If it's a memorable farewell for Bhaichung Bhutia, for his India teammates on Tuesday it's going to be a match to remember. They are all keyed up to match their skills against power-packed European giants Bayern Munich at the Jawaharlal Nehru Stadium. None seems to be bothered about the result, let alone embarrassment of the margin.
The high-flying Dutch club PSV Eidenhoven crushed India 7-0 at the same venue in January 1991.
This time around, the scoreline should not be all that staggering as the Indians have come a long way in recent years and should be expected to hold their own against the four-time Champions League winners.
Looking at the awesome Bayern line-up, with names like skipper Philipp Lahm, Bastian Schweinsteiger, Thomas Mueller, Frank Ribbery, Arjen Robben and Jerome Boateng, the packed Nehru Stadium should be happy to have feel of some magical football. A part of the proceeds will also be donated to the earthquake victims of Sikkim, Bhaichung's home state.
None in the refurbished Stadium will expect the world' 162nd-ranked to take the visitors head-on, they will all be happy if they can give their best. Whatever be the eventual outcome, it will be a huge learning experience for the young India side which is in the process of rebuilding in the post-Bhaichung era.
The Germans are diplomatic in predicting the scoreline. Schweinsteiger said: "It is tough to predict, it all depends on the opposition and their game."
For the Bavarians, the friendly against India is a part of their preparation for the second leg of Bundesliga that resumes later this week. Coach Jupp Huynckes, who is having his third stint with Bayern, said: "We will show India what it takes to play a top European side. This trip is a part of our preparation for the second leg of Bundesliga and it is serious business for us."
Though the Indian team is nowhere near the Bavarians but world No.162 can only hope to learn from the once in a life-time opportunity from Bhutia's farewell match. Bhutia, frustrated with injuries, retired for international football in August last year having played just 15 minutes during the national team's disastrous campaign in the Asian Cup.
For Bhutia though it was not the right way to end his international career but his farewell match against Bayern Munich was the ideal way to bring down the curtains on the illustrious career of India's most successful professional footballer.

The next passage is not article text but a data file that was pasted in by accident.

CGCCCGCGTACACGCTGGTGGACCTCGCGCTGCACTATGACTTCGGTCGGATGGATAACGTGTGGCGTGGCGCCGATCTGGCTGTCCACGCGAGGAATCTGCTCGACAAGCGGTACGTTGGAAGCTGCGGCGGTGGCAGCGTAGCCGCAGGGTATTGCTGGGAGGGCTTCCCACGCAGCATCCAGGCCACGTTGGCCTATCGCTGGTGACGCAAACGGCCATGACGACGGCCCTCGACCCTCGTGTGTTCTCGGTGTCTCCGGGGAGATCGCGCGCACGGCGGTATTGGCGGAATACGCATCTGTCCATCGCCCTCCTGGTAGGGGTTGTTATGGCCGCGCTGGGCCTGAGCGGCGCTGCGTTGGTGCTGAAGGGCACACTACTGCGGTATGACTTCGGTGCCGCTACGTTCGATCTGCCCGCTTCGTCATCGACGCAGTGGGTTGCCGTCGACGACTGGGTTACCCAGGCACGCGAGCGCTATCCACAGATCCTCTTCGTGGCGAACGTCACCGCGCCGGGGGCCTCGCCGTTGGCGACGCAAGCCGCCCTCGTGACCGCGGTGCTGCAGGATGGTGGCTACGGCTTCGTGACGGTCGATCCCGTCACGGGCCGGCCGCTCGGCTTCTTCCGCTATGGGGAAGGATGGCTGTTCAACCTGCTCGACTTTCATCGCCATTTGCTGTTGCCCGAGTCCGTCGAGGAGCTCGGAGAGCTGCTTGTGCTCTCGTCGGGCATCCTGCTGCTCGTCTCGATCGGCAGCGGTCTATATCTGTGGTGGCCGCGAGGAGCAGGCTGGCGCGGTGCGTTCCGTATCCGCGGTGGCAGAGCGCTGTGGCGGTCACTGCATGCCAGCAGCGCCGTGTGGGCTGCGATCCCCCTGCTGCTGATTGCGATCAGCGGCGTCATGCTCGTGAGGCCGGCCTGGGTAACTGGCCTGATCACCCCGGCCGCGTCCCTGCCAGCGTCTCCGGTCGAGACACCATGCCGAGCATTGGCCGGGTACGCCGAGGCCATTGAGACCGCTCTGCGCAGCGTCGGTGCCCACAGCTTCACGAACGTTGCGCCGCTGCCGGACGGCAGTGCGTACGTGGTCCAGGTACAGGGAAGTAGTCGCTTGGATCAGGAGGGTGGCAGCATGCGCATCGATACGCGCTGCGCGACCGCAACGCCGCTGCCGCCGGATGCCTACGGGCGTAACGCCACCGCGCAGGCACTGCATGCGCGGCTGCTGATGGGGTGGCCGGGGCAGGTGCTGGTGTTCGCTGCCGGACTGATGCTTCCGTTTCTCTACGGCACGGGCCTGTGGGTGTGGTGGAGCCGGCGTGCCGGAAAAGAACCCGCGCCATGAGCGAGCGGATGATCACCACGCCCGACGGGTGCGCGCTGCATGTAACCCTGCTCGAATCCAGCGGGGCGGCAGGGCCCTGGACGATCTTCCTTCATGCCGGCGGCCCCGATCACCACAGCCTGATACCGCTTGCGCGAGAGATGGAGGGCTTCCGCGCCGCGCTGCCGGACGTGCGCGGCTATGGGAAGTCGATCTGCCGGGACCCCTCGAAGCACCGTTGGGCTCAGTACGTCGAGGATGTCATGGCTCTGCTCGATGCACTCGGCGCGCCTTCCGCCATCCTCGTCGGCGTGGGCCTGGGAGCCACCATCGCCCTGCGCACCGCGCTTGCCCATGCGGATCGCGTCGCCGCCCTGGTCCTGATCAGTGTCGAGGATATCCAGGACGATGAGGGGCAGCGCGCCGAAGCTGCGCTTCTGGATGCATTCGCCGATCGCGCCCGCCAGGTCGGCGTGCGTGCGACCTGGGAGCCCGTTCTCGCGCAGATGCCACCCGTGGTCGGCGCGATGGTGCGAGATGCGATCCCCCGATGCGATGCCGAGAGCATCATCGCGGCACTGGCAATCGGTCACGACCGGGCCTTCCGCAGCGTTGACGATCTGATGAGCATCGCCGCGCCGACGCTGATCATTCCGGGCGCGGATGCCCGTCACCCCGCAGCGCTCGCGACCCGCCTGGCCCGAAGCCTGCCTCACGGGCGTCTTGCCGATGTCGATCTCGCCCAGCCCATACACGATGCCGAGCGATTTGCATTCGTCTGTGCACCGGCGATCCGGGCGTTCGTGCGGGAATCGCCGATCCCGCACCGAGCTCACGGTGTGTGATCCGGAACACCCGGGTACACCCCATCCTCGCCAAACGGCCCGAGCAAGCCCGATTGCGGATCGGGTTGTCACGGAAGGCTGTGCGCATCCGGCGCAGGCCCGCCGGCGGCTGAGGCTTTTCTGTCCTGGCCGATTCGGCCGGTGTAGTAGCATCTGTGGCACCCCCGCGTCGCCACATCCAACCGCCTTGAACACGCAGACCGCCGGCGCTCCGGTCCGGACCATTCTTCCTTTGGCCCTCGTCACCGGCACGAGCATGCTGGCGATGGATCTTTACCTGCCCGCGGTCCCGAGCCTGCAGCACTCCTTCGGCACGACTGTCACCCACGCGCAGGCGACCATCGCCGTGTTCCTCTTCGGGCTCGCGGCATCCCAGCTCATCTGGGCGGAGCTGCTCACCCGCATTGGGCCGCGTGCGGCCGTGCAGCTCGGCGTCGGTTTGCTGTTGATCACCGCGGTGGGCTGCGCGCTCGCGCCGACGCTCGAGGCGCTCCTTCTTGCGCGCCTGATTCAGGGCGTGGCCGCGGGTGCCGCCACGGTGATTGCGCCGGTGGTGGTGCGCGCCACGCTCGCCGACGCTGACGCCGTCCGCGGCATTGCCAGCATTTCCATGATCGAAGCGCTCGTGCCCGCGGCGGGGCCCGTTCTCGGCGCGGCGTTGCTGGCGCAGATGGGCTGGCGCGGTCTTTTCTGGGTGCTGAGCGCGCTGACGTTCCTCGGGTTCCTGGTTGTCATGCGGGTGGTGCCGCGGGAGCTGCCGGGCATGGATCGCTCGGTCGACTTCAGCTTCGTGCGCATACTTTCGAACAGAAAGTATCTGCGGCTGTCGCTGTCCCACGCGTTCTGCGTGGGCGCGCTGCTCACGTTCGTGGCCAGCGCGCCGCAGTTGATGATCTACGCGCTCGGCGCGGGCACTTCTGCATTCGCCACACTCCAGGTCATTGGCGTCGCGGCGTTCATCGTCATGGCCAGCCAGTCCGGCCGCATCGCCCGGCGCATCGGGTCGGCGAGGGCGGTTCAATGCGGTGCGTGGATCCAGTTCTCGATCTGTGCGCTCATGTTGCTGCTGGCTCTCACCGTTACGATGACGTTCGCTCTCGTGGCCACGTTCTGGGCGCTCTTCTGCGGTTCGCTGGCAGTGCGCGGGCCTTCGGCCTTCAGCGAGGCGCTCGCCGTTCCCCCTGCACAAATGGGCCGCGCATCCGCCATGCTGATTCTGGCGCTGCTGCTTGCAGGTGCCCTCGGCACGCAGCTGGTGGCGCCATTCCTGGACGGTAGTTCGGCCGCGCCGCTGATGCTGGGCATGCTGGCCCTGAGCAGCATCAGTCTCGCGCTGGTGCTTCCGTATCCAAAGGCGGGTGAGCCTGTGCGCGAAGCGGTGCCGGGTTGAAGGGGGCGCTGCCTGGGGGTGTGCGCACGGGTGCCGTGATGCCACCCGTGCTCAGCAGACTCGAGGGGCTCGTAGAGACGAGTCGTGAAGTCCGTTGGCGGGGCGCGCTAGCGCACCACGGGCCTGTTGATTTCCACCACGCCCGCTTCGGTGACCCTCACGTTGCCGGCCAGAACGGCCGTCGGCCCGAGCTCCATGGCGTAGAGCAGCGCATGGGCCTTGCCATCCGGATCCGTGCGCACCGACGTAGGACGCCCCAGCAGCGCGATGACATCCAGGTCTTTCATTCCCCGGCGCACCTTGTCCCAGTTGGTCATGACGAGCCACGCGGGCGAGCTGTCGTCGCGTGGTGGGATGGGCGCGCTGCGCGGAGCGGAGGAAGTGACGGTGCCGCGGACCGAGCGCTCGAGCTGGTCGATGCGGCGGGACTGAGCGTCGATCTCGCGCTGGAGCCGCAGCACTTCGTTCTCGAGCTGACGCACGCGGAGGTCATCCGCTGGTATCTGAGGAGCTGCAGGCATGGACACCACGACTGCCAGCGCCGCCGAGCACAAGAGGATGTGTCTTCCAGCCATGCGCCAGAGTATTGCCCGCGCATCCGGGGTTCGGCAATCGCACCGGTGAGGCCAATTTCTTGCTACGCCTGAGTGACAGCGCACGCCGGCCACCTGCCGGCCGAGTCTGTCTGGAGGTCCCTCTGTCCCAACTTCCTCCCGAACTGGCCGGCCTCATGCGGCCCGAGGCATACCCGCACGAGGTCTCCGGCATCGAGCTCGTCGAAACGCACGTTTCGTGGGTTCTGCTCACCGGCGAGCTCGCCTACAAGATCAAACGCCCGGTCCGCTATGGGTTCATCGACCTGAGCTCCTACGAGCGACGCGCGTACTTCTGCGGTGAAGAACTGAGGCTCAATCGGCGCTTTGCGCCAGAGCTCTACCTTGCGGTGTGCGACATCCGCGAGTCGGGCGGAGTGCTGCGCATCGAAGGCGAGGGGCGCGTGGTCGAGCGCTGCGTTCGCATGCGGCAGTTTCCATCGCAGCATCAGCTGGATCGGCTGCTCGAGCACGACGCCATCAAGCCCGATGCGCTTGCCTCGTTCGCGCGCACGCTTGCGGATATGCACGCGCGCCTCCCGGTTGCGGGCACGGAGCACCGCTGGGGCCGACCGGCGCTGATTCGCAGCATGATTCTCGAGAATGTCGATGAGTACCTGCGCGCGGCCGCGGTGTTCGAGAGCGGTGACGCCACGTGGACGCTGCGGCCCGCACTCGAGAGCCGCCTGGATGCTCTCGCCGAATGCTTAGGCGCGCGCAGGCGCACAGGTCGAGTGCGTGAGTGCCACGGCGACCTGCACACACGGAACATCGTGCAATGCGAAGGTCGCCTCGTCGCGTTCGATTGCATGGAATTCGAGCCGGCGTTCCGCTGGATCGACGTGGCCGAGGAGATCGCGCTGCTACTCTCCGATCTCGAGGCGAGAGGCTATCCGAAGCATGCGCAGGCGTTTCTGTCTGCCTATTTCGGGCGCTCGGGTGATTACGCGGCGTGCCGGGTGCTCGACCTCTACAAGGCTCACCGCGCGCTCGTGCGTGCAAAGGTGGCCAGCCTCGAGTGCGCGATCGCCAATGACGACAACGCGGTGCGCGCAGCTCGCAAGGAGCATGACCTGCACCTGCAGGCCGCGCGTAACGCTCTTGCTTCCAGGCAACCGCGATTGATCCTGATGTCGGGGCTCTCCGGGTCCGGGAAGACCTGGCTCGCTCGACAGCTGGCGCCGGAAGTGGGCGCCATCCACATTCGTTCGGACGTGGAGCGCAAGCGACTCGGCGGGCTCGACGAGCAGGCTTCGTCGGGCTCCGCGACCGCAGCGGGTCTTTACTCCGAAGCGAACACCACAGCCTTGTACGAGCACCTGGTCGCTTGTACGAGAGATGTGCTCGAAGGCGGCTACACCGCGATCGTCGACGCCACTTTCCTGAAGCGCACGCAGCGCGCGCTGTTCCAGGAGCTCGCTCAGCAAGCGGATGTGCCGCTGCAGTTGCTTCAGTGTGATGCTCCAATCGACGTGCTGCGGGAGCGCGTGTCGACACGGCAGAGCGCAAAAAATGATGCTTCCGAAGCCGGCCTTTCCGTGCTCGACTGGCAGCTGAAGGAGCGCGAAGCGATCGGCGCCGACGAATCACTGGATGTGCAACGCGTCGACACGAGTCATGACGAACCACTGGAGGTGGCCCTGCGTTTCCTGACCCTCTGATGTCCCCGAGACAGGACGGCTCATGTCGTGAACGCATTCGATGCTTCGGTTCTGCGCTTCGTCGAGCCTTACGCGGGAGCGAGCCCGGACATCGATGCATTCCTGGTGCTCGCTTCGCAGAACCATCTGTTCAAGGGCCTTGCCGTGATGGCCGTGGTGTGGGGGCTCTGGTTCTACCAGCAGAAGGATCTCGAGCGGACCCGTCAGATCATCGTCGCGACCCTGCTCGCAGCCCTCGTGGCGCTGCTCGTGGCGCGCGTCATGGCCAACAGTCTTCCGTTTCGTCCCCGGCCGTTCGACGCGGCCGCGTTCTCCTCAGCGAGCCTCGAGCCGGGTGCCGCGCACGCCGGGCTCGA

Bhutia agreed that pitting the national team against the heavy weight Bayern Munich was not fair, but felt the team had to start somewhere if it wants to move up in international football.
"We should not look at the result. Such matches won't help the national team to progress but we have to start somewhere. It will surely be a learning experience for the boys," he said.
India coach Savio Medeira was forthright in admitting that such matches only look good for fans but not for the health of the football in the country.
"It generally takes two years of intensive training to prepare for such teams. But it is a life time opportunity for the boys and I hope they learn something from the match," said Medeira, after his last training session with Bhutia at the Ambedkar Stadium, which has been Indian happy hunting ground.
Medeira wants to try out some new faces and have included four new players in the 23-member squad. Churchill Brothers goalkeeper Felix, Sporting Clube de Goa defender Adil Khan, Pailan Arrows striker C.S. Sabeeth are the news faces in the side.
For Medeira, the friendly against Bayern also signals the start of India's journey to 2015 Asian Cup in Australia. India, champions in 2008, find themselves in a tough group in next month's AFC Challenge Cup, whose winner gets a direct entry in the Asian Cup. India have been clubbed with tough teams like 2010 World Cuppers North Korea, the Philippines and Tajikistan for the tournament that will be held in Kathmandu from March 8-19.